The Goal for Romania — the Positives Outweigh the Negatives

ebrd emerging europe romania

We want the story of Romania to be the story of a dynamic, vibrant and innovative country, says Matteo Patrone, Director for Romania and Regional Head Romania and Bulgaria at the European Bank for Reconstruction and Development (EBRD). He spoke to Andrew Wrobel about the country’s greatest challenges.

Let’s start with economic progress. Last year, Romania achieved the highest growth in the EU. What was behind that growth and what are the prospects for 2017 and 2018?

Romania’s economy continued growing in 2016. Domestic demand supported this growth. Private consumption emerged as the main driver of growth over this period, on the back of higher disposable incomes that were boosted by cuts in VAT, a rise in wages, improvements in the labour market and low inflation. The National Bank of Romania’s policy rate cut, in May 2015, to a historically low level of 1.75 per cent saw investment rise, and improved investor confidence.

We expect GDP growth of around four per cent this year, although changes in global investor attitude and domestic political reform uncertainty may hamper the growth prospects in the near term. However, provided authorities undertake structural reforms in the areas of SOE restructuring, infrastructure development and local capital market deepening, we think long-term growth rates of around four per cent can be sustained.

If you look at the areas where Romania has made great progress, which of them would you list?

I would say the fight against corruption is certainly a very important one and it relates very closely to the improvement in the business environment. In the World Bank Doing Business 2017 report, Romania ranks 36th out of 189 countries, better than the regional average (Europe and Central Asia). But unfortunately, this is not widely enough known.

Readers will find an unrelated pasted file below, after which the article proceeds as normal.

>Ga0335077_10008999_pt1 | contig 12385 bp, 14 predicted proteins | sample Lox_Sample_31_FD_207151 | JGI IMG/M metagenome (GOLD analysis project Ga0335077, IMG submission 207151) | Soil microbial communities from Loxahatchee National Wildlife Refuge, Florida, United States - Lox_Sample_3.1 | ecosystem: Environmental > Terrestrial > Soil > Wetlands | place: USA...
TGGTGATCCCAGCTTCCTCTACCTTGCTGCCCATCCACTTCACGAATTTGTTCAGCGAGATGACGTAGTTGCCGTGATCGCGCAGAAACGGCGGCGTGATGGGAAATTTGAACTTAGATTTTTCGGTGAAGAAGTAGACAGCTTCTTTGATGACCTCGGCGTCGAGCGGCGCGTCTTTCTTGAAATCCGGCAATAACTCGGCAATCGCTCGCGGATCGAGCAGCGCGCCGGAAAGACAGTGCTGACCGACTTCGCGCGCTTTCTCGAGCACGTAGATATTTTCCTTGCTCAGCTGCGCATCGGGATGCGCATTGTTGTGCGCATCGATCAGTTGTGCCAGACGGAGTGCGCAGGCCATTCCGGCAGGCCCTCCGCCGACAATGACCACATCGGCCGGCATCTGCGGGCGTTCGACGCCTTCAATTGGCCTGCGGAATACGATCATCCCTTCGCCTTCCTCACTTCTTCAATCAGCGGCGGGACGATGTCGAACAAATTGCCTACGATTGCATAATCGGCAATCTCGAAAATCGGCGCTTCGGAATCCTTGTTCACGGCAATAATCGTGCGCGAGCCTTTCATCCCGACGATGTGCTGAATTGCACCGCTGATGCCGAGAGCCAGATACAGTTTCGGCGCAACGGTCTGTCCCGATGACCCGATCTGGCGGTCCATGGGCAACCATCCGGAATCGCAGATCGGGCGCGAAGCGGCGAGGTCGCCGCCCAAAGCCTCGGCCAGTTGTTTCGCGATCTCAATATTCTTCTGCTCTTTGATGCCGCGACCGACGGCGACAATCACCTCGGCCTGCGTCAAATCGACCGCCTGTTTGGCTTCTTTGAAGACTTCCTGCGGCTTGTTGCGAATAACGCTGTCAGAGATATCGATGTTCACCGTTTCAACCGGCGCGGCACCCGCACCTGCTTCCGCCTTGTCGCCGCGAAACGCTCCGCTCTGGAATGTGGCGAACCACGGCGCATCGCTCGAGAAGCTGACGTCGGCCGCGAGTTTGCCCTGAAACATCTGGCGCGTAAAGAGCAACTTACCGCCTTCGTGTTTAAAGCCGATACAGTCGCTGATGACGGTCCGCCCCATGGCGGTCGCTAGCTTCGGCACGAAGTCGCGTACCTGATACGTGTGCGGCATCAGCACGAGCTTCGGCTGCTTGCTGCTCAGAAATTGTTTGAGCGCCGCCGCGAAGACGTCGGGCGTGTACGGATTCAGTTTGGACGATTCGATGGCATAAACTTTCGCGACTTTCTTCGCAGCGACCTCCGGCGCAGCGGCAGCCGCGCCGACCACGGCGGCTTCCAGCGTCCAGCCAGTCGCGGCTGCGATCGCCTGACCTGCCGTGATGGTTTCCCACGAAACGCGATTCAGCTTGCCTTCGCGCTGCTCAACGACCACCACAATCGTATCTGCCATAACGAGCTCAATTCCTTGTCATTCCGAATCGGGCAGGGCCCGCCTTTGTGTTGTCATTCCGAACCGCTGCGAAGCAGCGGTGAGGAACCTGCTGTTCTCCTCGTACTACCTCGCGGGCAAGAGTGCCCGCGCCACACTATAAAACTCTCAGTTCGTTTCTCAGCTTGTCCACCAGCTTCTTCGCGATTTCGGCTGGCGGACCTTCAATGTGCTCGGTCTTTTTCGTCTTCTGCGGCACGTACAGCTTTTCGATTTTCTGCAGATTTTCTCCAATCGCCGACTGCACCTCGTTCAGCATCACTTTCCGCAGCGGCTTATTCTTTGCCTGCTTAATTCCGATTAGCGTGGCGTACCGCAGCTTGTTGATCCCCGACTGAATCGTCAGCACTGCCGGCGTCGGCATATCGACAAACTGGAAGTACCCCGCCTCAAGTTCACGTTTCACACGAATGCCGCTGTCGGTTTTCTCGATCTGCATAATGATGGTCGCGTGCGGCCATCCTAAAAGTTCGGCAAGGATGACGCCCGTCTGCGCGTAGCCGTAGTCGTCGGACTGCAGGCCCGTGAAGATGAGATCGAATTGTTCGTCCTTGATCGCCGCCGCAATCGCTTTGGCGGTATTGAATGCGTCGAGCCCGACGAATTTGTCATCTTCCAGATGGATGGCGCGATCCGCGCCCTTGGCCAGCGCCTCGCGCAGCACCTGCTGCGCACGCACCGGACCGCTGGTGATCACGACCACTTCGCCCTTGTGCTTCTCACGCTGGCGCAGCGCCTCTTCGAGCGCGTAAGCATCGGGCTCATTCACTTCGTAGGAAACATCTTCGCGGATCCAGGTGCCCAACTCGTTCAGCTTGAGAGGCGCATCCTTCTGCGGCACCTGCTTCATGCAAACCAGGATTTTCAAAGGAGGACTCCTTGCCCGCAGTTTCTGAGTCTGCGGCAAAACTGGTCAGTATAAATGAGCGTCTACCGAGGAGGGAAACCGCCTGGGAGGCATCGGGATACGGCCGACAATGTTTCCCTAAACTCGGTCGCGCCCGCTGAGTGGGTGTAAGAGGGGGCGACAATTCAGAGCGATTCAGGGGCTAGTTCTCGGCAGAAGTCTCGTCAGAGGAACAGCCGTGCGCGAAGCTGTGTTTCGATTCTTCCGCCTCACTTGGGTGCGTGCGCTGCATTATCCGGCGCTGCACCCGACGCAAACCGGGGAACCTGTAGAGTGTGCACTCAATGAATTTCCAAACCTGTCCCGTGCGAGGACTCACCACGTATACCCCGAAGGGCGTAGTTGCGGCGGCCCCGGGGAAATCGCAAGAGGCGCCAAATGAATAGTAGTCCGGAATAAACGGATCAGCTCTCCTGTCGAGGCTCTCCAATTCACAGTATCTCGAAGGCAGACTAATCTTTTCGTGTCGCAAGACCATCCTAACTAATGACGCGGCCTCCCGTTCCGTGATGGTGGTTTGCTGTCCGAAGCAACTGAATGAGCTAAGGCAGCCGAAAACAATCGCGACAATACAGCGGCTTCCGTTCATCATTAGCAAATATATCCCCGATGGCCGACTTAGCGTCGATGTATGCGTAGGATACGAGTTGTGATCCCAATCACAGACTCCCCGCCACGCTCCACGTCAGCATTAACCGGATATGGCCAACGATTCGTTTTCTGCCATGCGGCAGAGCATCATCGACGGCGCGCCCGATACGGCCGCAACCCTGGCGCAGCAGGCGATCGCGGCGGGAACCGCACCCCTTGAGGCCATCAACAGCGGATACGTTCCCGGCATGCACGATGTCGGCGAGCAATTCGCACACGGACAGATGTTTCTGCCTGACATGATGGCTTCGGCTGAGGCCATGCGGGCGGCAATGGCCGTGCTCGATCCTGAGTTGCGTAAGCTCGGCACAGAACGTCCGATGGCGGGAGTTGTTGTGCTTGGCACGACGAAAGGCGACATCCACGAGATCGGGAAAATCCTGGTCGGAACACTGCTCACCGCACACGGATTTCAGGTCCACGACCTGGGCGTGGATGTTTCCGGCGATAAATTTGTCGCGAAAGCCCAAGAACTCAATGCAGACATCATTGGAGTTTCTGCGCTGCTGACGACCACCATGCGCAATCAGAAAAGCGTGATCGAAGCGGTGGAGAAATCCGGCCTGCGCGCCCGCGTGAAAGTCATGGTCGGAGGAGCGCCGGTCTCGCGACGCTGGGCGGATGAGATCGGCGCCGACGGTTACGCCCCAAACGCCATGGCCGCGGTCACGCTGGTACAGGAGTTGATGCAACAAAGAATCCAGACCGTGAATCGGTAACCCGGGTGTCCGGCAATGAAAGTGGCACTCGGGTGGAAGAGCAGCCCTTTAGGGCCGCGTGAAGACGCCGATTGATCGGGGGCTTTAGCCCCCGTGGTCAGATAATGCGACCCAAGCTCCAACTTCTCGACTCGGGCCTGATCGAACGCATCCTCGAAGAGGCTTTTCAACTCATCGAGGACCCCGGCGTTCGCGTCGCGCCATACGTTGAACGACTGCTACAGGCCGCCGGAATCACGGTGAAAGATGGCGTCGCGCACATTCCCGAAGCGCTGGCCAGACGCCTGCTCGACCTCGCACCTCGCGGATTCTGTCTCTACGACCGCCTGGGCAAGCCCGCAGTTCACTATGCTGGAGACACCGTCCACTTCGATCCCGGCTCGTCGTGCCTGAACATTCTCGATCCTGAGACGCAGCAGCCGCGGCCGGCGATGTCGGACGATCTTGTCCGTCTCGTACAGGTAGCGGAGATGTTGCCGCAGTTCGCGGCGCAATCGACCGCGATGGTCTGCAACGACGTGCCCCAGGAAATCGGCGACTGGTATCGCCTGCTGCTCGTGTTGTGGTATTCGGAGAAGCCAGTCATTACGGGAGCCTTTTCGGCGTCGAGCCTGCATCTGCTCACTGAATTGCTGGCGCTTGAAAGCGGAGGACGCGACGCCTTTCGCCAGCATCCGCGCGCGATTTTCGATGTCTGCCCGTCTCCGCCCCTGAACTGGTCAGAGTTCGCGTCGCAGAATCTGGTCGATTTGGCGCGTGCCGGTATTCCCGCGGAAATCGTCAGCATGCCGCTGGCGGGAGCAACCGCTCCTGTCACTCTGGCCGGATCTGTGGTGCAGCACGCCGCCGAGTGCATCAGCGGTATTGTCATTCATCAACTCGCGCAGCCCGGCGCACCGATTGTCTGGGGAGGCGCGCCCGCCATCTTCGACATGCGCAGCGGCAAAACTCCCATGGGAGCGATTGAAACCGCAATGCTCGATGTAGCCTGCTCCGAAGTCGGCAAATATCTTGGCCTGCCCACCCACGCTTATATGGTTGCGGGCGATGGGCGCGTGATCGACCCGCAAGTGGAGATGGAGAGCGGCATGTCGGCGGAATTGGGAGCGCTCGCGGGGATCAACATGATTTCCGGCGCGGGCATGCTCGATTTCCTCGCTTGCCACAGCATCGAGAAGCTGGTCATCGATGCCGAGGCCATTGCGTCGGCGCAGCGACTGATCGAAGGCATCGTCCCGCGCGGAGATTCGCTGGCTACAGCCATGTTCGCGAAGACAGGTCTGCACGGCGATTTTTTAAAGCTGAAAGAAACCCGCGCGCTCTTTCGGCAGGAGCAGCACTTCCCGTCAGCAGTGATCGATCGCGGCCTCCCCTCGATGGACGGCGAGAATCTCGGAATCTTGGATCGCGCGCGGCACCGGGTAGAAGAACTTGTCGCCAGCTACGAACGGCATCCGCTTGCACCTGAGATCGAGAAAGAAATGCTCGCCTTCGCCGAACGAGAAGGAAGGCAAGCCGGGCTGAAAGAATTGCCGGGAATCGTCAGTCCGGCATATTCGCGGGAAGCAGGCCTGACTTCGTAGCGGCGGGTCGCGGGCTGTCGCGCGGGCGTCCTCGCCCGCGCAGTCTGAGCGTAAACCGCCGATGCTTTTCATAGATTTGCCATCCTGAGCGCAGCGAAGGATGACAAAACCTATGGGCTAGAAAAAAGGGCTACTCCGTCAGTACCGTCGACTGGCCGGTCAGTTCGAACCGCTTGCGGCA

We also see substantial progress in the financial sector: thanks to the efforts by the National Bank and commercial lenders to restructure loan portfolios, NPLs continued to decline and are now close to EU average. However, more remains to be done. Similarly, we commend the efforts to develop the local capital market, but we would like to see more progress and stand ready to offer EBRD support, finance as well as expertise.

In the corporate sector, the emergence of high value added sectors, such as ICT, automotive and aerospace is a testament of Romania’s potential as regional industrial powerhouse.

ebrd romania emerging europe
Matteo Patrone (courtesy of the EBRD)

So in which areas do you see the challenges that the country is facing now?

Romania’s potential and the attractive propositions it can offer to investors are not visible enough. Perception is not as it should be. Romania is a country endowed with natural resources, a strong industrial heritage, fertile soil and huge potential in tourism, all of which are underpinned by a very strong human capital base. However, this is not always recognised abroad and perception is vital.

Besides this, there are also factors which represent remaining challenges: the persisting low efficiency of public administration and the complexity of procedures and corruption hamper investment in large public-sector projects, such as infrastructure. Red tape, legal uncertainty and judicial inefficiency are holding companies and the economy back.

The infrastructure gap, in particular in the transport sector, remains massive and represents both a hindering factor for further economic development and a cause for regional inequality. Despite liberalisation, the energy sector remains dominated by state-owned enterprises.

Let us be clear. These are serious challenges, but you will also find in many of them many other countries. The goal for Romania must be that the positives outweigh the negatives, and that this is also visible and well-recognised. We want the story of Romania to be a story of a dynamic, vibrant, innovative country.

If we look at the capital, Bucharest seems to be a very developed city. What about the other regions of the country?